Today, we saw the latest durable goods data (June 2016). I was thinking about a fancier title but couldn't come up with one. In this article, you will see why the data is disappointing.
First of all, it is really important that coincident indicators like durable goods perform well to confirm the strong outlook given by the ISM index. I added the ISM to every graph to spot similarities/differences.
Let's start with the most important graph: new orders. New orders are completely ignoring the upswing. Orders are declining about 5% in comparison to last year. I hate to say it, but new orders are currently in the longest non-recessionary losing streak in US history.
Unfilled orders imploded after the third quarter of 2014. The drop ended at -4% year-on-year contraction. Since then, unfilled orders are contracting at the same pace.
Shipments are down 5% compared to June of 2015. Shipments have fallen along with the ISM index but ignored the upswing. Not a good sign at all.
Just like almost every major economic indicator, durable goods inventories started to drop in the third quarter of 2014. At the end of 2015, it looked like the drop had stopped. The drop didn't stop, but started falling again. Current levels are almost as bad as during the credit crisis.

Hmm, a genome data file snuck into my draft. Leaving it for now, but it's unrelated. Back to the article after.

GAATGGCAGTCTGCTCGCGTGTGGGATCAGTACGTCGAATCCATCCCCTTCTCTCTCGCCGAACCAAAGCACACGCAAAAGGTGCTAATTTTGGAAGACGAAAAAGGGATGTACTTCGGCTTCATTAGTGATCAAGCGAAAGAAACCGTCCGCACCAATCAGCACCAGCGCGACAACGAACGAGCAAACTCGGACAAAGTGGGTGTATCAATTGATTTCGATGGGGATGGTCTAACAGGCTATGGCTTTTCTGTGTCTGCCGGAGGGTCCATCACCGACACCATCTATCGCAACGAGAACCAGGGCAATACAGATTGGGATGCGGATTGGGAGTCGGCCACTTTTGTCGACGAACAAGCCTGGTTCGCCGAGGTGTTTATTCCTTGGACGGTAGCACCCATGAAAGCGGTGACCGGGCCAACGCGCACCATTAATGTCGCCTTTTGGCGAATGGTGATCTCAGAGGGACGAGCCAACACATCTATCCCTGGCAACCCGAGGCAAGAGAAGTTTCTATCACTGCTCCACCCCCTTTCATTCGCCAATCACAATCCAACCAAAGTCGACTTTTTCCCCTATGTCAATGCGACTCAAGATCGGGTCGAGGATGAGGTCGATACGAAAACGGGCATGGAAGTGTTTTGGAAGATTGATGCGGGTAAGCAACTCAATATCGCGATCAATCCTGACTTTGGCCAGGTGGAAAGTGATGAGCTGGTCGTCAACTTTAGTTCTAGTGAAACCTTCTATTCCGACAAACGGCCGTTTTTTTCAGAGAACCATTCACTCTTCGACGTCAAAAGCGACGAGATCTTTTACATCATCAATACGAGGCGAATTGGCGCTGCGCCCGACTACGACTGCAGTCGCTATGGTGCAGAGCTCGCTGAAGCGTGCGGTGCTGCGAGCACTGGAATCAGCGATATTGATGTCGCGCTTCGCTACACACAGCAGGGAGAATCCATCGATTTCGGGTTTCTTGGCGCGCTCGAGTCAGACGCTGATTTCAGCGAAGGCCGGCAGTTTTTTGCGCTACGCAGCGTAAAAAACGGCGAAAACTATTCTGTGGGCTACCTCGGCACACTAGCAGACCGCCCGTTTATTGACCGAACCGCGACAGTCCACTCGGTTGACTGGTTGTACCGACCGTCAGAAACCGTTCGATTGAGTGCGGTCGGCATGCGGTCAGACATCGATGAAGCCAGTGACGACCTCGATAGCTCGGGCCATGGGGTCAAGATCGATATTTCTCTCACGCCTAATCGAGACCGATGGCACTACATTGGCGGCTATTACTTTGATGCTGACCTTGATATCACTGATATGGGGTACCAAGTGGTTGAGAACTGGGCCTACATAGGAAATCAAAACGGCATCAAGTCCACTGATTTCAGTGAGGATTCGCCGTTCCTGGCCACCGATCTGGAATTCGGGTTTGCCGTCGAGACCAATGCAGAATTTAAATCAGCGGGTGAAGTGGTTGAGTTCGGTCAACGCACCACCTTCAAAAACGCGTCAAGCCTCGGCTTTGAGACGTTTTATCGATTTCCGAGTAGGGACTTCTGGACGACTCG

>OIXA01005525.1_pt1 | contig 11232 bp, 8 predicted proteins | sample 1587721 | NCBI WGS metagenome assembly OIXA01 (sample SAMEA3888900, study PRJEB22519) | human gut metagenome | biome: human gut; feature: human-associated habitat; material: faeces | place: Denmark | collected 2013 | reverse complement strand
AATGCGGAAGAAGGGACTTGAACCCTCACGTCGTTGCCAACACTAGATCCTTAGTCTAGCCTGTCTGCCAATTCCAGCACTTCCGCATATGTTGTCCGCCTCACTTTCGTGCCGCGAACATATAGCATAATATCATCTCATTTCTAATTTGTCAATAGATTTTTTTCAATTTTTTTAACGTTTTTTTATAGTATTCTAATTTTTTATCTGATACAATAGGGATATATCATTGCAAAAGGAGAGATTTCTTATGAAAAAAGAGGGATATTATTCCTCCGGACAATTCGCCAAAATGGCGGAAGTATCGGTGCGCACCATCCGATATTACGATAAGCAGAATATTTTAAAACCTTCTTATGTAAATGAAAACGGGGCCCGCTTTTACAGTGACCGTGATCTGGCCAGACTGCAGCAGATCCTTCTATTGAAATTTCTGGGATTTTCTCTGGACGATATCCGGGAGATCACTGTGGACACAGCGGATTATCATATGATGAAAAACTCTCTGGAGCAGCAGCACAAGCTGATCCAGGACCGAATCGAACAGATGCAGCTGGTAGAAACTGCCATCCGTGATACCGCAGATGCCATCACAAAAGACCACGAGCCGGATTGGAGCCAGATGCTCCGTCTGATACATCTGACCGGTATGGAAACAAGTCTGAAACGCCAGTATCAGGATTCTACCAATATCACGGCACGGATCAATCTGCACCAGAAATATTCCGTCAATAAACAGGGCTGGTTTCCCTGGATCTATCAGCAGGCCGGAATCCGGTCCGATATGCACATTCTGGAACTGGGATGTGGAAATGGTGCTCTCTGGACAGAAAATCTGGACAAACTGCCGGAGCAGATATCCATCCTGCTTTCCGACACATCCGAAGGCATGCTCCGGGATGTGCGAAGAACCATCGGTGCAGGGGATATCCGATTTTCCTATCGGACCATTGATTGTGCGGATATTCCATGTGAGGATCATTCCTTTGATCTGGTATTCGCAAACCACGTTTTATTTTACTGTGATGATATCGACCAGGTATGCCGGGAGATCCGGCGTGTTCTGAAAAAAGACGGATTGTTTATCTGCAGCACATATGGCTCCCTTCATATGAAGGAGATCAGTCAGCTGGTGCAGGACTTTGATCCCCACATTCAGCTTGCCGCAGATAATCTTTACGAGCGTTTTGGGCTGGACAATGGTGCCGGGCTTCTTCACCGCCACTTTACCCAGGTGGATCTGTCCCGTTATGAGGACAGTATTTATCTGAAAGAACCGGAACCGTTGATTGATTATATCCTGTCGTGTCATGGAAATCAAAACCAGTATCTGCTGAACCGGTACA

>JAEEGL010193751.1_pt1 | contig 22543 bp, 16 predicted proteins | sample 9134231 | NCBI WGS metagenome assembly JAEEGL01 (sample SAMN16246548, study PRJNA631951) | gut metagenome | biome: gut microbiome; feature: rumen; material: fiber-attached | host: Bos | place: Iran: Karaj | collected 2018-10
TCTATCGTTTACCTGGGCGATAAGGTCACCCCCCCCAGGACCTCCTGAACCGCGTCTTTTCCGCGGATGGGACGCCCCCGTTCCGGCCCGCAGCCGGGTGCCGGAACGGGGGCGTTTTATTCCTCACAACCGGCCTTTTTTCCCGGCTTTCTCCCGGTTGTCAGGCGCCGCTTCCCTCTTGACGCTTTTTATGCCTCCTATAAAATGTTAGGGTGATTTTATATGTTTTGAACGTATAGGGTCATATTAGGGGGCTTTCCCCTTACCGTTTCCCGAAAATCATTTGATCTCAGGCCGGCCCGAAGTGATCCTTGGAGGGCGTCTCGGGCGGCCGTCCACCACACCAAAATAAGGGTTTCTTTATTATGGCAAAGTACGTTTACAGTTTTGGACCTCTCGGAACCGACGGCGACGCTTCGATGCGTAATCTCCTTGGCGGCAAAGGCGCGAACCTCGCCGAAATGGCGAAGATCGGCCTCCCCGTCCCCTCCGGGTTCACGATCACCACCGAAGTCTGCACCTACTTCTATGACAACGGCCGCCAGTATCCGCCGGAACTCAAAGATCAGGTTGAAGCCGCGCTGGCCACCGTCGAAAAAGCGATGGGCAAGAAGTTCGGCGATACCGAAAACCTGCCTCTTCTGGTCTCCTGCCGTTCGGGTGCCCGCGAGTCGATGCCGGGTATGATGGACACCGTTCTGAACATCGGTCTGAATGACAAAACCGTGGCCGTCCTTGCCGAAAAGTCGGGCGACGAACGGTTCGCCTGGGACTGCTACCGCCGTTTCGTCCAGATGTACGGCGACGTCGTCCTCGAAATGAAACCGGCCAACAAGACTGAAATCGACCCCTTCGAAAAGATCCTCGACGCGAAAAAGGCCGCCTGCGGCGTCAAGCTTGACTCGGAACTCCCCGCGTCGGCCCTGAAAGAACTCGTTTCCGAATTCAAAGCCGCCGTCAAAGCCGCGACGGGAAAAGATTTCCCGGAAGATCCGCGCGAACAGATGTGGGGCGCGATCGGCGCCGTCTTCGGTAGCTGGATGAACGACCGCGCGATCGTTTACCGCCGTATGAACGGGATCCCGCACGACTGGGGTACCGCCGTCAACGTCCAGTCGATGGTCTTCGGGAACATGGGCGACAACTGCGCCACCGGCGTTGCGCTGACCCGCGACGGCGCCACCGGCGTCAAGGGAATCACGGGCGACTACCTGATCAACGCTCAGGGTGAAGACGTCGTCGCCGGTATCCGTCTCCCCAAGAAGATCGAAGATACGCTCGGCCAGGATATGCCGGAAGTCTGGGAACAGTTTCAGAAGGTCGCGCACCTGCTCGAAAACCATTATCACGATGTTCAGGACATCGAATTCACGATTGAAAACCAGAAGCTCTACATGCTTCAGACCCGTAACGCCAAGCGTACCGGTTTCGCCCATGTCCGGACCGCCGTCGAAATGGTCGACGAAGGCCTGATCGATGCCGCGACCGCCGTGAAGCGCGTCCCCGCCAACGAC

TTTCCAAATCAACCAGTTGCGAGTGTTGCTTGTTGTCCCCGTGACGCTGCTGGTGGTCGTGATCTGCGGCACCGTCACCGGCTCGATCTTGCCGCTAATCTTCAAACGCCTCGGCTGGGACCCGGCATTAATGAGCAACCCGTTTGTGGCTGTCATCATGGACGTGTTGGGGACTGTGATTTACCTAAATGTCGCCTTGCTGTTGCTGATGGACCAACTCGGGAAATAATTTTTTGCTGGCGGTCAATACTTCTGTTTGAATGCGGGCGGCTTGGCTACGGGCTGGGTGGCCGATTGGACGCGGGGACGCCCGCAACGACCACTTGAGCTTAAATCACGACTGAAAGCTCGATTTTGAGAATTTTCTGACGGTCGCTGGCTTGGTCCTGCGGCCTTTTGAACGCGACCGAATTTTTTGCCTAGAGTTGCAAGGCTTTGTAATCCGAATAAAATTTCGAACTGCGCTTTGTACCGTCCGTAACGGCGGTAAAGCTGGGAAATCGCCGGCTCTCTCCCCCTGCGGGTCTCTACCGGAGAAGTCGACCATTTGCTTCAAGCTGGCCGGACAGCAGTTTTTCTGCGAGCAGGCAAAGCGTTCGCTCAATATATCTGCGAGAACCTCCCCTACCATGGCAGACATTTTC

This is the first data set that worries me about the health of the economic upswing. Retail sales, industrial production and several regional PMI surveys showed strength. The next ISM and NMI reports will show us where growth is headed.
On a side note: the Fed didn't hike rates today. They see some risk in the short future...
Thank you for reading this article, if you have any questions or remarks, feel free to leave a comment.
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